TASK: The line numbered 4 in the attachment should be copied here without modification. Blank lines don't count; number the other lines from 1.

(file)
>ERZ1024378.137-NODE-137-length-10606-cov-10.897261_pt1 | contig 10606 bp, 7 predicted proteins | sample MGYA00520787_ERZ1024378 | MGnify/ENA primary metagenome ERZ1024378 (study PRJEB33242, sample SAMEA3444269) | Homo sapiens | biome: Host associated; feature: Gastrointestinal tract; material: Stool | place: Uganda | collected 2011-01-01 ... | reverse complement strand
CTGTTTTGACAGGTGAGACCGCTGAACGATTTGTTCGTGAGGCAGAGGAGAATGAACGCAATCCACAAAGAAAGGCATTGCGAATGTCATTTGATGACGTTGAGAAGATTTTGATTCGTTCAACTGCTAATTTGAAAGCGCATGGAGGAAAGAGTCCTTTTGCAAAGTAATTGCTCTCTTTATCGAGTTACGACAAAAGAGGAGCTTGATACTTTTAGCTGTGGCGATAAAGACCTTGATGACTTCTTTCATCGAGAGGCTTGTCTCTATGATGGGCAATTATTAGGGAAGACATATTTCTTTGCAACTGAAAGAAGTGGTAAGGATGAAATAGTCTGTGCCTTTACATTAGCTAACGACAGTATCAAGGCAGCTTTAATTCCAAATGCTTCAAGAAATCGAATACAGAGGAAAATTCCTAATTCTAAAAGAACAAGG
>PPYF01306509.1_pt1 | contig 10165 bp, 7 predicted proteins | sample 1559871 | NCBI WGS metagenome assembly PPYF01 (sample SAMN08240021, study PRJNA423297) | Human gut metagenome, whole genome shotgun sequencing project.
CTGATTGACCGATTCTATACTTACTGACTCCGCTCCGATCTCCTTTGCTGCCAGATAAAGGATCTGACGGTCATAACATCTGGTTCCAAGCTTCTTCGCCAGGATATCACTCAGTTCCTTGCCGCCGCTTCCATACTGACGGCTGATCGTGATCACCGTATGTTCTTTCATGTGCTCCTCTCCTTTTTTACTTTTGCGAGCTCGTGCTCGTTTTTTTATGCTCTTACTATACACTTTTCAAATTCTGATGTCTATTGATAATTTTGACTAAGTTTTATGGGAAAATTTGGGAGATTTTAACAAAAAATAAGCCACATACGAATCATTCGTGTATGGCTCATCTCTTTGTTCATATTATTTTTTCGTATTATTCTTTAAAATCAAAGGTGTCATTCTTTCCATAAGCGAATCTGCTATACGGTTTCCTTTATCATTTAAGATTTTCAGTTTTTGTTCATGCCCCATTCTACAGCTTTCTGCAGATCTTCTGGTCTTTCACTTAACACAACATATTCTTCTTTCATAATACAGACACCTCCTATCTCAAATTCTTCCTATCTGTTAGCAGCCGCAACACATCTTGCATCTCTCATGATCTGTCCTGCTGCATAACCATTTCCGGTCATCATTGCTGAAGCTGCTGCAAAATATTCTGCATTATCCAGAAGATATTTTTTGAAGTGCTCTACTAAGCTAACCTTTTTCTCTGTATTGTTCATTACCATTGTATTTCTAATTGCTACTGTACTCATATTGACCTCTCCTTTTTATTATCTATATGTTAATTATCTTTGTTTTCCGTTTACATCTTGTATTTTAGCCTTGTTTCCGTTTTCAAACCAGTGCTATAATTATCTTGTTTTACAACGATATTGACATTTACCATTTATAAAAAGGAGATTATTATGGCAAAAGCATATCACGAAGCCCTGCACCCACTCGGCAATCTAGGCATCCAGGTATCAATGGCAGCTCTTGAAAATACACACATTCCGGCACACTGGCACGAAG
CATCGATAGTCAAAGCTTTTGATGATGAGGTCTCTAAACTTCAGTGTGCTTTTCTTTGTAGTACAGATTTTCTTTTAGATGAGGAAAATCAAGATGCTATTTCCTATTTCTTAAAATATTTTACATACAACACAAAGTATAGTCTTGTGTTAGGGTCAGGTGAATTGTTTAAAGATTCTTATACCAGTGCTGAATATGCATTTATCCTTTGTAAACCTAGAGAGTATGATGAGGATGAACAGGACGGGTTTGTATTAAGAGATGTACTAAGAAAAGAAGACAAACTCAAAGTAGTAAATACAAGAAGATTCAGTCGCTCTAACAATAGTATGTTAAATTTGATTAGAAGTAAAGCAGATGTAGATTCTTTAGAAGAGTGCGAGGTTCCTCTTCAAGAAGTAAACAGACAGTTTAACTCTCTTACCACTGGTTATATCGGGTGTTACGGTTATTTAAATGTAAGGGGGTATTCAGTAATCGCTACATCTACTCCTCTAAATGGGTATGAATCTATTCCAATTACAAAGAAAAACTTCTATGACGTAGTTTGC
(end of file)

CTGATTGACCGATTCTATACTTACTGACTCCGCTCCGATCTCCTTTGCTGCCAGATAAAGGATCTGACGGTCATAACATCTGGTTCCAAGCTTCTTCGCCAGGATATCACTCAGTTCCTTGCCGCCGCTTCCATACTGACGGCTGATCGTGATCACCGTATGTTCTTTCATGTGCTCCTCTCCTTTTTTACTTTTGCGAGCTCGTGCTCGTTTTTTTATGCTCTTACTATACACTTTTCAAATTCTGATGTCTATTGATAATTTTGACTAAGTTTTATGGGAAAATTTGGGAGATTTTAACAAAAAATAAGCCACATACGAATCATTCGTGTATGGCTCATCTCTTTGTTCATATTATTTTTTCGTATTATTCTTTAAAATCAAAGGTGTCATTCTTTCCATAAGCGAATCTGCTATACGGTTTCCTTTATCATTTAAGATTTTCAGTTTTTGTTCATGCCCCATTCTACAGCTTTCTGCAGATCTTCTGGTCTTTCACTTAACACAACATATTCTTCTTTCATAATACAGACACCTCCTATCTCAAATTCTTCCTATCTGTTAGCAGCCGCAACACATCTTGCATCTCTCATGATCTGTCCTGCTGCATAACCATTTCCGGTCATCATTGCTGAAGCTGCTGCAAAATATTCTGCATTATCCAGAAGATATTTTTTGAAGTGCTCTACTAAGCTAACCTTTTTCTCTGTATTGTTCATTACCATTGTATTTCTAATTGCTACTGTACTCATATTGACCTCTCCTTTTTATTATCTATATGTTAATTATCTTTGTTTTCCGTTTACATCTTGTATTTTAGCCTTGTTTCCGTTTTCAAACCAGTGCTATAATTATCTTGTTTTACAACGATATTGACATTTACCATTTATAAAAAGGAGATTATTATGGCAAAAGCATATCACGAAGCCCTGCACCCACTCGGCAATCTAGGCATCCAGGTATCAATGGCAGCTCTTGAAAATACACACATTCCGGCACACTGGCACGAAG